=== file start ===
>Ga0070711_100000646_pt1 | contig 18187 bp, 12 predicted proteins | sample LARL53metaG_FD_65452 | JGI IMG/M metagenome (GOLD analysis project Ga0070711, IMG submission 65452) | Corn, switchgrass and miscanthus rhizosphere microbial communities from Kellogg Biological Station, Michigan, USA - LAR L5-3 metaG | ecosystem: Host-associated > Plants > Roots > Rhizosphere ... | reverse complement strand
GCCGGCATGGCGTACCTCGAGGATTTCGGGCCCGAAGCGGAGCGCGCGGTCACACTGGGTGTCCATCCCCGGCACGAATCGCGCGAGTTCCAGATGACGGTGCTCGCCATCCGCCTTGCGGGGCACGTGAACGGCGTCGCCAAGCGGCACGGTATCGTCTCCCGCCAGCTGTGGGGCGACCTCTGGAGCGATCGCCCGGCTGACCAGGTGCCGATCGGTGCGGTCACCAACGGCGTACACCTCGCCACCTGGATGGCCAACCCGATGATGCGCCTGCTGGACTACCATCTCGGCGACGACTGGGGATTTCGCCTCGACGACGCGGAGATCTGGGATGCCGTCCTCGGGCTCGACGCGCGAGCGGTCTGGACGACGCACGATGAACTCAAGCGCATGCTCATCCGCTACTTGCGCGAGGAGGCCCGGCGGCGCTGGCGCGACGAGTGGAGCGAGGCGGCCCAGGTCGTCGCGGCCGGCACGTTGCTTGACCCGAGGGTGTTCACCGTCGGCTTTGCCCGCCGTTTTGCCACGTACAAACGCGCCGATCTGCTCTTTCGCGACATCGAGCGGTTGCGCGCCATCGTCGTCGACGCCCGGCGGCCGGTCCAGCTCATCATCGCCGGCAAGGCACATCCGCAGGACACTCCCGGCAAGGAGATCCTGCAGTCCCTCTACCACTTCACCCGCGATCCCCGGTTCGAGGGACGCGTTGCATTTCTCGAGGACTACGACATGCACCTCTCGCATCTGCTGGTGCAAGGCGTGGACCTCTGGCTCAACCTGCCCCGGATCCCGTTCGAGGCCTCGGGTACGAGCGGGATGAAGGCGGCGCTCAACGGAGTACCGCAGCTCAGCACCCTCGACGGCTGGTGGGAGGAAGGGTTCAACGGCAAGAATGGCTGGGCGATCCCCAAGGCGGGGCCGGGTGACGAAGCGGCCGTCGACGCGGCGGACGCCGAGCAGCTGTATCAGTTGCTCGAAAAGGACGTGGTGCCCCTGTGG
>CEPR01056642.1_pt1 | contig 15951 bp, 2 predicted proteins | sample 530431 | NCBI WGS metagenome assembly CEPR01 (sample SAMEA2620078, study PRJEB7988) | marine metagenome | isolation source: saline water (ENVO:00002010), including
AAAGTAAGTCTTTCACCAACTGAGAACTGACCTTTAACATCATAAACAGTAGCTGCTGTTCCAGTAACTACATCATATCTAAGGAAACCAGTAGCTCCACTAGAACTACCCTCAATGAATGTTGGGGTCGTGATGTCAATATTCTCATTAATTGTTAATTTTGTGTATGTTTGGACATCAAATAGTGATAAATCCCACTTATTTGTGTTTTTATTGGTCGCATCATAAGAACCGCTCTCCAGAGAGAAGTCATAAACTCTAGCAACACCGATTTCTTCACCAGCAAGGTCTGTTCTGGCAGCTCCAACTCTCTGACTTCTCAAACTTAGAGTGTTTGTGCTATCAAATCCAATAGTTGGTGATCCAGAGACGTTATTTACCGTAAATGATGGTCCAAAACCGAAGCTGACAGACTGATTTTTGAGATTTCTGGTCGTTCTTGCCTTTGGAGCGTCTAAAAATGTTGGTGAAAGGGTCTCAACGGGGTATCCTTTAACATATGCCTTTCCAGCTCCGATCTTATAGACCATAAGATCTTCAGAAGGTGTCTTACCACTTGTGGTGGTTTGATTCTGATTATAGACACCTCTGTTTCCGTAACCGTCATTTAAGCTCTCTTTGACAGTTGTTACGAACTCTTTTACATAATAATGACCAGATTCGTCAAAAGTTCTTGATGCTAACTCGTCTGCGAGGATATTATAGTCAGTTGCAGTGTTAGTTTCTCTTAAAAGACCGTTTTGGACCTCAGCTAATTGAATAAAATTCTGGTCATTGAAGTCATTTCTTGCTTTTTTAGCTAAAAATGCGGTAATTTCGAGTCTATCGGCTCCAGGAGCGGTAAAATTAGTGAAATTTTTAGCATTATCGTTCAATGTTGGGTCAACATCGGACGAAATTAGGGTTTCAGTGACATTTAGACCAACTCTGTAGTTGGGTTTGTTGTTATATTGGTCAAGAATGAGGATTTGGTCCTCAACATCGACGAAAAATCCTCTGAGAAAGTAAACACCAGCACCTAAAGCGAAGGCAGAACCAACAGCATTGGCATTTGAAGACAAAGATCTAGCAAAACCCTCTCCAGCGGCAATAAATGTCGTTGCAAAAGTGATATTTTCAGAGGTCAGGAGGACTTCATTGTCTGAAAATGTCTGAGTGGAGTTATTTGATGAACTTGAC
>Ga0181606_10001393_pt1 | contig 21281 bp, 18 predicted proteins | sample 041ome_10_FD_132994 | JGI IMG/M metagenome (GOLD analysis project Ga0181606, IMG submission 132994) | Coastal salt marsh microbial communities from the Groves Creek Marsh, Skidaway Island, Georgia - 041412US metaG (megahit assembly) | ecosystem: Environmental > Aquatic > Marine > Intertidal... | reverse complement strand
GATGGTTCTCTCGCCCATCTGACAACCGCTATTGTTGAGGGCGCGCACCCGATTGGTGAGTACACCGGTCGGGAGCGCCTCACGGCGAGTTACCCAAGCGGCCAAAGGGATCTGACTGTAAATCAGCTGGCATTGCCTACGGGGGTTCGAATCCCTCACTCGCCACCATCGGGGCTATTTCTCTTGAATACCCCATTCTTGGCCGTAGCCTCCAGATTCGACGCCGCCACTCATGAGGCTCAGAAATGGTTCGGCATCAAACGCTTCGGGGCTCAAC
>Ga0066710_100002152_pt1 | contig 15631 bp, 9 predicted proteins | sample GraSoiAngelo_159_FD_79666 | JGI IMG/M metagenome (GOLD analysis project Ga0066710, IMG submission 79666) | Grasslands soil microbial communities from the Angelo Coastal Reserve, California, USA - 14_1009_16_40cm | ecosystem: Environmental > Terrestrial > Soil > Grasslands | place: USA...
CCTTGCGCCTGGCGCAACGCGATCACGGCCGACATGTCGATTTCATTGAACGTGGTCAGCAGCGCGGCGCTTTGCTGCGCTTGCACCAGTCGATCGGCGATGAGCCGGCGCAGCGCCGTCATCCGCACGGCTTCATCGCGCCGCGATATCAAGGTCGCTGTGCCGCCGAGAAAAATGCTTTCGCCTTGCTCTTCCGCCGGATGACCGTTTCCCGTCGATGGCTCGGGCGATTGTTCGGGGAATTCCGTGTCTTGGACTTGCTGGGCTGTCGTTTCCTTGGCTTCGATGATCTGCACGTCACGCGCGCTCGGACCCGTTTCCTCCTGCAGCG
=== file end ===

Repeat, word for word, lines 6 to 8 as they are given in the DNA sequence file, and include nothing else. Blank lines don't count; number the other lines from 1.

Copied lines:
GATGGTTCTCTCGCCCATCTGACAACCGCTATTGTTGAGGGCGCGCACCCGATTGGTGAGTACACCGGTCGGGAGCGCCTCACGGCGAGTTACCCAAGCGGCCAAAGGGATCTGACTGTAAATCAGCTGGCATTGCCTACGGGGGTTCGAATCCCTCACTCGCCACCATCGGGGCTATTTCTCTTGAATACCCCATTCTTGGCCGTAGCCTCCAGATTCGACGCCGCCACTCATGAGGCTCAGAAATGGTTCGGCATCAAACGCTTCGGGGCTCAAC
>Ga0066710_100002152_pt1 | contig 15631 bp, 9 predicted proteins | sample GraSoiAngelo_159_FD_79666 | JGI IMG/M metagenome (GOLD analysis project Ga0066710, IMG submission 79666) | Grasslands soil microbial communities from the Angelo Coastal Reserve, California, USA - 14_1009_16_40cm | ecosystem: Environmental > Terrestrial > Soil > Grasslands | place: USA...
CCTTGCGCCTGGCGCAACGCGATCACGGCCGACATGTCGATTTCATTGAACGTGGTCAGCAGCGCGGCGCTTTGCTGCGCTTGCACCAGTCGATCGGCGATGAGCCGGCGCAGCGCCGTCATCCGCACGGCTTCATCGCGCCGCGATATCAAGGTCGCTGTGCCGCCGAGAAAAATGCTTTCGCCTTGCTCTTCCGCCGGATGACCGTTTCCCGTCGATGGCTCGGGCGATTGTTCGGGGAATTCCGTGTCTTGGACTTGCTGGGCTGTCGTTTCCTTGGCTTCGATGATCTGCACGTCACGCGCGCTCGGACCCGTTTCCTCCTGCAGCG